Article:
This webinar discusses applications of normality testing and several issues that may arise when testing data for normality. Several methods for testing data for normality are presented. We discuss some of the common types of goodness-of-fit tests that may be used (e.g. Andersen-Darling, Kolmogorov Smirnoff, etc.). We also discuss common reasons that normality tests are rejected.

**Why Should You Attend:**

Many types of statistical analyses assume that the underlying raw data follow a Normal Distribution. Common examples include Analysis of Variance (ANOVA), t tests, F tests, and Process Capability analyses using Normal methods. It is important to test the assumption of normality before using methods that require it.

Many practitioners simply perform normality tests and react to the results without enough understanding of important issues such as sample size implications, impact of outliers, etc. on the test results.

This webinar introduces probability distributions and the Normal (Gaussian) Distribution specifically. The key characteristics and distribution parameters that define the normal model are discussed in the introduction. The concept of distribution model fitting is presented and reasons for normality testing are reviewed.

Next, several methods for testing data for normality are presented. Although some older techniques are referenced, we emphasize the use of probability plotting and goodness-of-fit tests to provide objective assessments of normality. The methodology of hypothesis testing as applied to goodness-of-fit tests is described in detail. We emphasize the correct interpretation of normality test results (e.g. using p-values). We also discuss the risks of making errors in hypothesis tests and how to control those risks.

We provide several common scenarios that lead to rejection of normality. An understanding of these situations is important for determining appropriate actions when a normality tests fails. We discuss outliers, unstable processes, and issues caused by discreteness in the data.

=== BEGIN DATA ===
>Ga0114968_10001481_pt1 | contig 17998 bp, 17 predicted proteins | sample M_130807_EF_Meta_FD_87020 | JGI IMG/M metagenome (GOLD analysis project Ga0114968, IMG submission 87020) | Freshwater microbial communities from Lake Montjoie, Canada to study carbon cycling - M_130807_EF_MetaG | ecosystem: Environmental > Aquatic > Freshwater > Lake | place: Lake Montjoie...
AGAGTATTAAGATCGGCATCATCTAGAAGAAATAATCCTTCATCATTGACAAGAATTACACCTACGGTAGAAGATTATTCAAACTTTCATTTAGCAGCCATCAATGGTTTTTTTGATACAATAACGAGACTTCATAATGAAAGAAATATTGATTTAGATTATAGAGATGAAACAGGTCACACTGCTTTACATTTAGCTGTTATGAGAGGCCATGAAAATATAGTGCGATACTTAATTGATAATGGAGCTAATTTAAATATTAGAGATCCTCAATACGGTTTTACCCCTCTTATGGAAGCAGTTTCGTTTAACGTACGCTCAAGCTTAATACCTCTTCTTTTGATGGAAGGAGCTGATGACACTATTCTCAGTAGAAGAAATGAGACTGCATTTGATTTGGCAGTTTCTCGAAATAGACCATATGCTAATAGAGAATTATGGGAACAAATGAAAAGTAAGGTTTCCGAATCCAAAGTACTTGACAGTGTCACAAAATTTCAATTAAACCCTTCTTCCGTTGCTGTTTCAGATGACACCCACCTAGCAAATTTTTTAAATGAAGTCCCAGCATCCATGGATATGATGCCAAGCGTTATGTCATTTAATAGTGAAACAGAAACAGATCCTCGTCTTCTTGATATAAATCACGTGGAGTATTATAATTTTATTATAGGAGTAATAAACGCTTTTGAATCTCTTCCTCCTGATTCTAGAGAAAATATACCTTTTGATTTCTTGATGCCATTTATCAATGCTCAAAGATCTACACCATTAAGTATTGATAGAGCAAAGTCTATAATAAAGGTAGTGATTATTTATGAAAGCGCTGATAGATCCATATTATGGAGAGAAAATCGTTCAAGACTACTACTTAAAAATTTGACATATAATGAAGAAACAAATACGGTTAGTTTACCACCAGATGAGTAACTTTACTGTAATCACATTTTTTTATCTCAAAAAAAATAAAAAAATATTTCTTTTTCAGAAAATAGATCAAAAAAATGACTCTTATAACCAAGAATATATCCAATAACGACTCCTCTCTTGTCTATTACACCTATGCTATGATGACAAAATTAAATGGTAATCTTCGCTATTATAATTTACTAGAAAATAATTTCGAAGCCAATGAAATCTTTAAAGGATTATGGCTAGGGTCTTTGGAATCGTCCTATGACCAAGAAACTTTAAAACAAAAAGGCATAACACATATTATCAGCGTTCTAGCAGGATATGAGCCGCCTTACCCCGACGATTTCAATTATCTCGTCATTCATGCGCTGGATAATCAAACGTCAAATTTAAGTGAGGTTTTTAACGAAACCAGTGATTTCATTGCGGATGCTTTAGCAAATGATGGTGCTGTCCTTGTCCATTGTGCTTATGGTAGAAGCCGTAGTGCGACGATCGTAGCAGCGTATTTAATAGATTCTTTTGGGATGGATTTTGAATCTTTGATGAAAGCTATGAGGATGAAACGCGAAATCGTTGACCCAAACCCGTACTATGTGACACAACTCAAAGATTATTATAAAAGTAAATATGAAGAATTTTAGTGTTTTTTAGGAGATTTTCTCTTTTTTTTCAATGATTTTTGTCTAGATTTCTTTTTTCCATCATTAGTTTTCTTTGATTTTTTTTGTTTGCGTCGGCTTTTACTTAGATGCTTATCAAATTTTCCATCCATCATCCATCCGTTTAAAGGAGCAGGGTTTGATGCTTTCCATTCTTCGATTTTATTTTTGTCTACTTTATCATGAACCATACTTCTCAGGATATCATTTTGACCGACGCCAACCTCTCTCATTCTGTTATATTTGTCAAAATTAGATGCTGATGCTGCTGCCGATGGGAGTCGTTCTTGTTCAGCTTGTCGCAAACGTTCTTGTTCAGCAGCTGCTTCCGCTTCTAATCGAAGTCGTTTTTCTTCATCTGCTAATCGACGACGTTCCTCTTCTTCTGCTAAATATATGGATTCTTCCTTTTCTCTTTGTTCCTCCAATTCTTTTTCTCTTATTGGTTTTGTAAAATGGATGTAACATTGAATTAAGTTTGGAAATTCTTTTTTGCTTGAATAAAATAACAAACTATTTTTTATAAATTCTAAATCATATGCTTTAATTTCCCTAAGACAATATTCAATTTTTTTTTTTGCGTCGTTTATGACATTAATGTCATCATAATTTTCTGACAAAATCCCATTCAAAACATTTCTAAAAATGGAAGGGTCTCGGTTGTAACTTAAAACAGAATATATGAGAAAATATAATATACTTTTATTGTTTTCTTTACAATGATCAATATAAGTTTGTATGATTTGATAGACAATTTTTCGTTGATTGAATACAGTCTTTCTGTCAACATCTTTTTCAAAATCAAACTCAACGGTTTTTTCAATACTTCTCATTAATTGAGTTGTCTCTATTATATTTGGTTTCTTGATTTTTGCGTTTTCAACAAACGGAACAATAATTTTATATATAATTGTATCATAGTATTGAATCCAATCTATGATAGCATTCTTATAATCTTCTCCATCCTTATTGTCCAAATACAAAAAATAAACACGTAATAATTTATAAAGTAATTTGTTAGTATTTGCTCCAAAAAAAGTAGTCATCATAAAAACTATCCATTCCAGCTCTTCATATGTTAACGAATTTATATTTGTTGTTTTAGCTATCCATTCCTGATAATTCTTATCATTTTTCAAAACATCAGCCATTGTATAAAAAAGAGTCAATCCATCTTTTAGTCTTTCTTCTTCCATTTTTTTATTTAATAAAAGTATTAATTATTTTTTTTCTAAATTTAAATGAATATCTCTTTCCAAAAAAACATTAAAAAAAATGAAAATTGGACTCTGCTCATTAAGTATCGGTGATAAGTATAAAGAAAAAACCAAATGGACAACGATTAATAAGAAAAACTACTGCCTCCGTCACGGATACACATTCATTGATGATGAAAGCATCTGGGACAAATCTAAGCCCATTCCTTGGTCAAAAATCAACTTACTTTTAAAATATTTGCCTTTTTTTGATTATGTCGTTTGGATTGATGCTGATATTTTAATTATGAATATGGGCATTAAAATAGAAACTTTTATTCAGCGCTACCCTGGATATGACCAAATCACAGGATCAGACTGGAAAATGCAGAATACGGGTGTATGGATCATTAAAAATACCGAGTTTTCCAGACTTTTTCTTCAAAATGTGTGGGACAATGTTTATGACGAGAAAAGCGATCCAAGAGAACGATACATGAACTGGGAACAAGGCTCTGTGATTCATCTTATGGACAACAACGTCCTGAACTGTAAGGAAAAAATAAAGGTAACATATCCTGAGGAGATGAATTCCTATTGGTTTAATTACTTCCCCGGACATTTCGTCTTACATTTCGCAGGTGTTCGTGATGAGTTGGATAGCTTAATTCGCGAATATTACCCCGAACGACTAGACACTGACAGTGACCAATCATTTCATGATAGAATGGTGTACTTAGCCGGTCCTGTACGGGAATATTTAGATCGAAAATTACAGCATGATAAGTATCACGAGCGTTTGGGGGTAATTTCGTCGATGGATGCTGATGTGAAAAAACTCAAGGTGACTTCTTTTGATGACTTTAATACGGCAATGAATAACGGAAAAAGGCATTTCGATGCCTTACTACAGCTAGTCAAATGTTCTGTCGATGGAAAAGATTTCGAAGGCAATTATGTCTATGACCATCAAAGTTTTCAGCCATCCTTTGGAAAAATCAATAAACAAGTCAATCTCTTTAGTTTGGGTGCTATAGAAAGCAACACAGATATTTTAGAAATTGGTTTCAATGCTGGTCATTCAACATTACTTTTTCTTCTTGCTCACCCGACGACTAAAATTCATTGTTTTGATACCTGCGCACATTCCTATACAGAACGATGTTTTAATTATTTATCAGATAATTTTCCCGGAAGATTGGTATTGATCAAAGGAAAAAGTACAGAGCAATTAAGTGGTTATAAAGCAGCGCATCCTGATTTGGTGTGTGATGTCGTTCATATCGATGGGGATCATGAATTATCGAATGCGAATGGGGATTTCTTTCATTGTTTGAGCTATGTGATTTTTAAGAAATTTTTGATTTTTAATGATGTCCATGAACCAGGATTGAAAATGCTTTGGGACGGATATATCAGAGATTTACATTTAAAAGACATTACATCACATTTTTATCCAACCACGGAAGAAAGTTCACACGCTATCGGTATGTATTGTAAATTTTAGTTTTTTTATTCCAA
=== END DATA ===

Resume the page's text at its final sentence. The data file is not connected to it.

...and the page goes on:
Next, we discuss some of the common types of goodness-of-fit tests that may be used (e.g. Andersen-Darling, Kolmogorov Smirnoff, etc.). They differ several aspects and their properties are useful to understand to select an appropriate test. The sample size chosen for normality testing can significantly impact the results, and we discuss the relationship between sample size and the power of normality tests. More data is not necessarily better in this application. We provide some suggestions for sample sizes.

Since a common reason for rejecting normality is the presence of one or more potential “outliers”, we present some outlier tests that may be used (Grubbs, Dixon). We also discuss when it may be appropriate to exclude data from the analysis.

**Learning Objectives:**

- Understand the Normal Distribution and how it is characterized
- Know when normality testing is important
- Apply probability plotting and goodness-of-fit tests for testing normality of the data
- Interpret graphical results and p-values from normality testing
- Diagnose why normality tests fail
- Understand the differences between some of the common goodness-of-fit tests
- Determine appropriate sample sizes for normality testing
- Perform and interpret outlier tests
- Understand justification for excluding data from normality tests

**Areas Covered in the Webinar:**

- The Normal Distribution and Other Models
- Why Test for Normality?
- Normality Testing Methods
- Reasons for Rejecting Normality
- More on Normality Testing
- Statistical Test for Outliers
- Questions and Answers

**Steven Wachs**

Principal Statistician, Integral Concepts, Inc

Steven Wachs has 30 years of wide-ranging industry experience in both technical and management positions. He has worked as a statistician at Ford Motor Company where he has extensive experience in the development of statistical models, reliability analysis, designed experimentation, and statistical process control.

Mr. Wachs is currently a Principal Statistician at Integral Concepts, Inc. where he assists manufacturers in the application of statistical methods to reduce variation and improve quality and productivity. He also possesses expertise in the application of reliability methods to achieve robust and reliable products as well as estimate and reduce warranty. Mr. Wachs regularly speaks at industry conferences and provides workshops in industrial statistical methods worldwide.